– Stoppages. It amazes me that the two on the UFC show are being criticized. Tyson Griffin did the dead man’s fall face-first and was unable to move his hands to a defensive position while being punched in the face on the ground. When he got up to argue the call he slumped backwards and nearly fell down again. He was done; this is not arguable. The Jones/V-mat stoppage was perhaps a bit more arguable, but I think it needs to be remembered that there’s rarely one exact perfect moment to end things- the best you can ask of a referee is to be within a reasonable area with his or her calls. I might have let that one go a bit longer, but given that Matyushenko was trapped, immobile, taking repeated hard shots to the head and unable to escape the position either physically or by letting time run down, it was a reasonable call.
– Incidentally, color me not exactly won over on Gomi yet. He hits really, really hard; but power is the last thing to go. When he beats someone who’s good in a fight that goes more than 2 minutes I’ll buy him as being back. Give him Sotiropoulos.
– Munoz vs. Okami. GUUUUUUUUUHHHHHHH. Anyone who can tell me what Munoz was doing and why he was doing it, please, please do so; I have no idea. It looked like he was trying to feint Okami into making the first move to counter with a shot early, but eventually he gave that up in favor of lunging fruitlessly at Okami’s ankles and holding on for dear life in a losing position. I recognize his style as a wrestler is to get a hold of a guy ASAP and then use subtle changes of weight and leverage to power through and get the guy down, but when you’re in, say, minute 11 of a 15 minute fight which you’re losing and this tactic has failed over and over, don’t you want to try something else? I guess not. And of course Cecil Peoples had Munoz winning this one; is anyone more of a human punchline in this sport than that guy? Is anyone even surprised? And yet he keeps getting used in California and Nevada, which should tell you exactly how much oversight they really offer for judges.
– Jon Jones. What can you say? He’s a goddamn beastlord. More than any MMA fighter he reminds me of Paul Williams the boxer: he’s got an improbable physical frame for his weight- exceptionally long without being frail- his talents are far in excess of his skills in some respects and his striking leaves a ton to be desired, but he’s so damn awkward and unorthodox and quick that he gets away with things that most fighters would be hammered on. What separates the two is that in MMA, Jones has options that Williams doesn’t have. Bones has shown a clear preference in recent fights for using his striking to get close enough to take a guy down and then blast him with elbows from top position, and as a gameplan so far it’s proven unstoppable and very effective- it allows Jones to impose his size on opponents in a way Williams hasn’t learned to do (the boxing equivalent might be for Williams to use a Klitschkoesque jab), it takes advantage of the three things Jones appears most skilled at so far in his development (elbow GnP, takedowns from clinch, guard passing) and it minimizes the risk Jones faces. Greg Jackson knows what he’s doing. Many questions remain about Jones, but he’s proven that at this point none of those are going to be answered until he’s in there with someone who can force him to do different things; guys at the Matyushenko/Vera/Hamill/Bonner/O’Brien level are just not able to hang with him or force him out of his comfort zone.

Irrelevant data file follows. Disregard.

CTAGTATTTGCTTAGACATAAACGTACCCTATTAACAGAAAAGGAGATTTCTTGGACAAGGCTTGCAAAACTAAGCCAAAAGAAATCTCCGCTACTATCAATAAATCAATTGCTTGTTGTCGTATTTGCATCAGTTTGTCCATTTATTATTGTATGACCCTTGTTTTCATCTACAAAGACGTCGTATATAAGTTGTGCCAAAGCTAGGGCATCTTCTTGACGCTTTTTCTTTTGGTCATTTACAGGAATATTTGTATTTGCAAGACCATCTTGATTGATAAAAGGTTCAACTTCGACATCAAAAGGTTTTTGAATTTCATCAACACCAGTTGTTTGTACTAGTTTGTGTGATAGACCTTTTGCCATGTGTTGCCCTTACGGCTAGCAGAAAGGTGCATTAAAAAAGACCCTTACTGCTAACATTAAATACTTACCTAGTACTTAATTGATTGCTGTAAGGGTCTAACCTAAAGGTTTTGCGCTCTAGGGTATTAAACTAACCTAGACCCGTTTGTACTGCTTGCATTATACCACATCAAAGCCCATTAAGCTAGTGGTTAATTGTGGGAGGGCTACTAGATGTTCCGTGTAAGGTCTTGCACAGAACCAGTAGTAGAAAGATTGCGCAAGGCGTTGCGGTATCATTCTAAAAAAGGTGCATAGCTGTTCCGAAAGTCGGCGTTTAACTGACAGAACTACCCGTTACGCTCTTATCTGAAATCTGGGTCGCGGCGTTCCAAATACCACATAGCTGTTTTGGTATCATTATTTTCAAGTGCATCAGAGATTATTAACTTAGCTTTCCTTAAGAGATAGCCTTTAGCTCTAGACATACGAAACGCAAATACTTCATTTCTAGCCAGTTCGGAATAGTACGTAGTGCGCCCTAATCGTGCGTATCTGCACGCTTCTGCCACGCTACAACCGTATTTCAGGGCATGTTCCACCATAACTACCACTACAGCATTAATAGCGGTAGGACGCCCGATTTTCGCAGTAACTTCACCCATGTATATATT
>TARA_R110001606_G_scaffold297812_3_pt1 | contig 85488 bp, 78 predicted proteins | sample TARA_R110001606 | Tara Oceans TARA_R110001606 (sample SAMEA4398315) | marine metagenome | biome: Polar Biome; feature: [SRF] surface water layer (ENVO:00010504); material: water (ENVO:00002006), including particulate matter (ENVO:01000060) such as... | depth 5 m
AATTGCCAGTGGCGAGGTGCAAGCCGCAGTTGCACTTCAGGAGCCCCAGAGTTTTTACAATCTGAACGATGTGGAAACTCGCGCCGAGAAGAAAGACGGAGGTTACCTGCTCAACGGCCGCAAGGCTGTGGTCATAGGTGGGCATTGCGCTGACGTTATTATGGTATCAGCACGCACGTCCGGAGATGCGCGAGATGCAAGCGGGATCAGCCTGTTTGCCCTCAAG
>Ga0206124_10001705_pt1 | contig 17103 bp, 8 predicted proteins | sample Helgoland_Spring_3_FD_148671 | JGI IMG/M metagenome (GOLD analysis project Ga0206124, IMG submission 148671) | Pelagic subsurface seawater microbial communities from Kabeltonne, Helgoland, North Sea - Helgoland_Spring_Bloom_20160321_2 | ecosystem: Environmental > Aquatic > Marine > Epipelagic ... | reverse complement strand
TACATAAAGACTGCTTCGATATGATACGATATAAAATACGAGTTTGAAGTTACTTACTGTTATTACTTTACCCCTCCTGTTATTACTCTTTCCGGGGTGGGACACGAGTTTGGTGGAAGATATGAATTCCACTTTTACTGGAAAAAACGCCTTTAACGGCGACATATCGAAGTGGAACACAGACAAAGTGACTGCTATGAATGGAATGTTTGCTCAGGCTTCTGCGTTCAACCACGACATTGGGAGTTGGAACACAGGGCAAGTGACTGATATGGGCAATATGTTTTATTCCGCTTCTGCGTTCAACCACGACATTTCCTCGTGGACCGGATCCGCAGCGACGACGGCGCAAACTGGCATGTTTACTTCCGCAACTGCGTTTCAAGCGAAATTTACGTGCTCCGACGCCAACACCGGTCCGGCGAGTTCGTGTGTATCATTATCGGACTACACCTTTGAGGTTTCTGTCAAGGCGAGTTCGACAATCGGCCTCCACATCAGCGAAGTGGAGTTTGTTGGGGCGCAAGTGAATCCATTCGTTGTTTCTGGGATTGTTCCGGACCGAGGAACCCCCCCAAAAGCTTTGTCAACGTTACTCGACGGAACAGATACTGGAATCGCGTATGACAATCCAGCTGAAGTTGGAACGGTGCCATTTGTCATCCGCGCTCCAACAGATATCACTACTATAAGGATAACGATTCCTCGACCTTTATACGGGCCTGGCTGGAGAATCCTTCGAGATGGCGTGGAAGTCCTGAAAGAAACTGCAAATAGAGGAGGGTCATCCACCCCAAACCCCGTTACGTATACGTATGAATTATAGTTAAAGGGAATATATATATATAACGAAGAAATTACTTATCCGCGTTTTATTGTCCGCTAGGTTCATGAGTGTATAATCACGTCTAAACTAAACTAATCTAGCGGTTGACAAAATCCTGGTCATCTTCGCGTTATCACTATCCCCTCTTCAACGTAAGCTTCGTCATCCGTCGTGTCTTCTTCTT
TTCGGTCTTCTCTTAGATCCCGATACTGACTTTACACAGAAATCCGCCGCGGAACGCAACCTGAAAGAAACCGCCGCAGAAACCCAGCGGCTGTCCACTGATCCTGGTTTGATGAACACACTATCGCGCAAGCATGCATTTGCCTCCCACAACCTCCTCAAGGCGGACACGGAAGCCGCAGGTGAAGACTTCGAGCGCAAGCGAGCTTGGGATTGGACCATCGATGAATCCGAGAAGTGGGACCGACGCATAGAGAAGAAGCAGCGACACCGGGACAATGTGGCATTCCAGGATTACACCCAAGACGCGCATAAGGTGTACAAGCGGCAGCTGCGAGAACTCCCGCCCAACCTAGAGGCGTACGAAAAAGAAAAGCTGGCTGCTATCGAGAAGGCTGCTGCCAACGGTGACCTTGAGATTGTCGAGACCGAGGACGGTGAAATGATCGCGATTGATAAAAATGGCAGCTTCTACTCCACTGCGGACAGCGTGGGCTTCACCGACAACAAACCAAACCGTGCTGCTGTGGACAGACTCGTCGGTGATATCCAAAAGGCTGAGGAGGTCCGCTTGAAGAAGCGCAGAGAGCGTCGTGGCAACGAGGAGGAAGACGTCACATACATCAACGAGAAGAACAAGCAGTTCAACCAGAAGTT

The real test for Jones now is going to be what happens when he faces a guy who he can’t put down at will and who is going to be coming after him rather than worrying about what Jones is going to do. Jones has an on-paper very impressive string of wins, but what all of his recent victims have in common is that they’re all significantly older than Jones, significantly less athletic, and in many cases significantly smaller. Before I send Jones out for a title shot I want to see him against a big, young, strong dude with real takedown defense. Rashad Evans would be perfect but isn’t in the cards for a million different reasons; Phil Davis would also be perfect but he’ll never take the fight (nor should he- that one needs to cook for a bit); failing those guys, I think Ryan Bader is the best option. Bader has something of a name from TUF, if he wins it’s not a disaster and he’s a promotable guy, and he’s the most likely guy available to show us what Jones has when he can’t get the quick takedown and maybe what he has off of his back. It’s not a prefect fit since Jones has much better standup than Bader so if the wrestling deadlocks Jones may just throw wacky kicks at Bader’s head and dance away for 15 minutes Silva-style, but it’s at least a better option than watching Jones pick off another old legend who everyone knows is doomed from the moment the contract is signed. Better Bader than Tito or Chuck or Rich Franklin or Forrest Griffin. There’s a case for Thiago Silva as well since he’s got standup of a kind (hard hooks inside) which could really bother Jones, a nasty aggressive style which Jones hasn’t seen yet and solid defense off of his back as well as being young, but he’s also had back injuries and isn’t likely to be able to stop the Bones takedown or put Jones on his back, thus limiting how much new we might see from Jones. He’s not a bad option, but I’d still go with Bader especially if he beats miniNog (which he may).